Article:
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A History of the Korean Ginseng Industry by Il-Moo Chang. Seoul, South Korea: Korea Ginseng Corporation; 2021. ISBN: 979-11-964351-4-1. Hardcover, 424 pages. $59.95.


Editor’s note: A History of the Korean Ginseng Industry received the 2022 ABC James A. Duke Excellence in Botanical Literature Award in the reference/technical category.

I love ginseng (Panax spp., Araliaceae). I have eaten it, drunk it in teas, and taken dietary supplements made from it for about 50 years. From the mid-1970s to the mid-1980s, I was a wholesaler of herbs and herbal products and started with Korean ginseng (P. ginseng), also known as Asian ginseng. During my first trip to Asia in 1980, I attended the International Ginseng Symposium in Seoul, South Korea. For these and many other reasons, I am profoundly interested in ginseng: its history and traditional uses, mythology, nomenclature, quality issues and adulteration, the increasingly plentiful scientific and clinical literature on it, and more.

This book provides more information about Asian ginseng than any other book in my or the American Botanical Council’s (ABC’s) library. The author, Il-Moo Chang, PhD, professor emeritus in the College of Pharmacy at Seoul National University, is a noted ginseng expert and former director of the Korean Ginseng Research Institute. Despite its deep scholarship, A History of the Korean Ginseng Industry is not heavily technical, which will allow many herbal medicine enthusiasts to read it, enjoy it, and derive benefit. It is illustrated with graphics from historical and scientific publications, photos, classic texts on Asian ginseng and other traditional medicinal plants, and more.

Readers should not misinterpret the book’s scope based on the title. It covers much more than the history and emergence of the robust ginseng industry in Korea and deals primarily with ginseng from the Korean experience, while also providing some information on American ginseng (P. quinquefolius).

The book is divided into seven chapters:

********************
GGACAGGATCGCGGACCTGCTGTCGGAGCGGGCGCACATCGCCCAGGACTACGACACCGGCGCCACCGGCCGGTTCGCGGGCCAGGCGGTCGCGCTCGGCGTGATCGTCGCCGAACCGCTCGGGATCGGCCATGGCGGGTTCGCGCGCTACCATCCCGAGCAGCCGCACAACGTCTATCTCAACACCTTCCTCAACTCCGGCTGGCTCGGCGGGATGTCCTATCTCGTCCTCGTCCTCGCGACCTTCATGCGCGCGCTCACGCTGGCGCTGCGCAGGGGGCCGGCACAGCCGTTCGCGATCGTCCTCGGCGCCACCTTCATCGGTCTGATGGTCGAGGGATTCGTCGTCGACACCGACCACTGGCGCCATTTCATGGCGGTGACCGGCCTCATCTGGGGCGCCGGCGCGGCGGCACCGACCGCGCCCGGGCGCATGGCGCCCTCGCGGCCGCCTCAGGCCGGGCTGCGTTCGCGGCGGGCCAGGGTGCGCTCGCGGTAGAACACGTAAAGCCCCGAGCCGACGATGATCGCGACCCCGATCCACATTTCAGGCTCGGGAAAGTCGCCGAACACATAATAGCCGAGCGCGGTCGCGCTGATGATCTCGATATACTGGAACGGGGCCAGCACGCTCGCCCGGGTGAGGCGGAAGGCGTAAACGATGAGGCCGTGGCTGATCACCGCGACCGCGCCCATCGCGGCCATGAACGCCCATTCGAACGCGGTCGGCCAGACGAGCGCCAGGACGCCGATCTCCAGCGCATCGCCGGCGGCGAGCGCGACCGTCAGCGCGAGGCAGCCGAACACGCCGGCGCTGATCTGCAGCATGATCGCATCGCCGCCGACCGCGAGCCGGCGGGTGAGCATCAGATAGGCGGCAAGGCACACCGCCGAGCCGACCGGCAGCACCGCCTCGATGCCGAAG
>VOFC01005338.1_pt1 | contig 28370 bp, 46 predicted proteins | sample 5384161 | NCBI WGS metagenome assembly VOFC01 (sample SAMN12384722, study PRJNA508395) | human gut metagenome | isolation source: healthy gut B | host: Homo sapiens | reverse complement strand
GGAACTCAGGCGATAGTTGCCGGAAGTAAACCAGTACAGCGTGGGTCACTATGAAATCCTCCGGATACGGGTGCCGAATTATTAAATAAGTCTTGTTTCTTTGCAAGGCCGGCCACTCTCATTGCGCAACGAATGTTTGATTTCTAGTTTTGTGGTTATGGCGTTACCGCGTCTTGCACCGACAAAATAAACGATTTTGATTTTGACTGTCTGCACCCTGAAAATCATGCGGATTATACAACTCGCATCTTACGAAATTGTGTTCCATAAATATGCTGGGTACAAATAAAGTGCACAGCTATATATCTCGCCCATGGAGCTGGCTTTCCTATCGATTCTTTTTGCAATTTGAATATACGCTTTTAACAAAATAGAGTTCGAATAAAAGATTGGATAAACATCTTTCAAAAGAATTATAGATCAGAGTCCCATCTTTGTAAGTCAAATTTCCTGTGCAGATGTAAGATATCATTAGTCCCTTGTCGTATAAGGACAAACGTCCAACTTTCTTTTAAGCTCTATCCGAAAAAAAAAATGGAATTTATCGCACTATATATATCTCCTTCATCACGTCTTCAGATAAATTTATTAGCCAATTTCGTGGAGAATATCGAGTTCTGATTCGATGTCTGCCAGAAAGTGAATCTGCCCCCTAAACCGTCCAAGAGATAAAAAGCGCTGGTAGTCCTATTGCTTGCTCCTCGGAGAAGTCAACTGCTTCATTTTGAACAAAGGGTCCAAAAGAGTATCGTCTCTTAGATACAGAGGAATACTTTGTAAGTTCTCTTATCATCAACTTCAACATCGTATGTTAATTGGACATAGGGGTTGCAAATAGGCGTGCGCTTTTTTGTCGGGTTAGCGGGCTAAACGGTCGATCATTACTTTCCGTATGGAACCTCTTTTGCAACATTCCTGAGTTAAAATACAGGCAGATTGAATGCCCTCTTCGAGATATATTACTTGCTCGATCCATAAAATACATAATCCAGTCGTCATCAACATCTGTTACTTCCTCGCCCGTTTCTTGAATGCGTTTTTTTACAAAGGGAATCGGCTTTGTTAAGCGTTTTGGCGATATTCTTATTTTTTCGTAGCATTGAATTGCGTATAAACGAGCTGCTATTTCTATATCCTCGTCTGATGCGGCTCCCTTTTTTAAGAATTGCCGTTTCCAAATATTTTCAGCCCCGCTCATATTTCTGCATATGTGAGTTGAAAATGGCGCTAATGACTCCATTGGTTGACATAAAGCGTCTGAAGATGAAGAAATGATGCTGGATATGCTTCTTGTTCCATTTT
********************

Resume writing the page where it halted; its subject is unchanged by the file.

1. Korean Ginseng: Representative Commercial Crop of Korea

2. Korean People: The First Group of Humans to Have Ginseng as Food

3. Secret of the Panacea: From Food to Medicine

4. Great Inventions: Cultivation and Preparation of Red Ginseng

5. The Ginseng Business and Trade of the Joseon Dynasty

6. Establishment of Joseon’s Ginseng Industry 1800–1945

7. Government-Led Ginseng Industry and Privatization

Chapters 2 and 3, in which the author traces the history of ginseng as a food and beverage and its development into a fabled traditional remedy, are my favorite. This documentation of ginseng’s traditional use as a health-promoting food provides a compelling cultural perspective that can influence regulatory determinations in some countries. On my first visit to Seoul, I was amazed at the relative ubiquity of Korean ginseng tea in cafes, restaurants, subway stations — almost everywhere. In Korea, ginseng tea might be as frequently consumed as coffee (Coffea spp., Rubiaceae) is in some Western countries.

Based on my experience in the herb industry in the mid-1970s, Korean “white” ginseng was the only ginseng generally available on the US market during that time. In the late ’70s and early 1980s, “red” ginseng products started becoming available in the United States.

Red ginseng roots are fresh ginseng roots that have been steamed according to a traditional process. The heat causes the root to turn from its natural off-white color to reddish-brown and changes some of its chemistry (e.g., the ginsenosides, which are biologically active compounds found mainly in the genus Panax). In traditional medicine practices in China, Korea, and Japan, red ginseng is considered “warmer” (i.e., having more of a stimulating effect) than untreated white ginseng. Modern chemical, pharmacological, and clinical research tends to support this.

The steaming process also reportedly allows red ginseng roots to be stored for longer than white ginseng. According to the book, 20-year-old red ginseng extracts were analyzed and found to contain approximately the same level of ginsenosides as fresh red ginseng extracts. Chang’s book elaborates on cultivation and processing methods, modern research, and much more.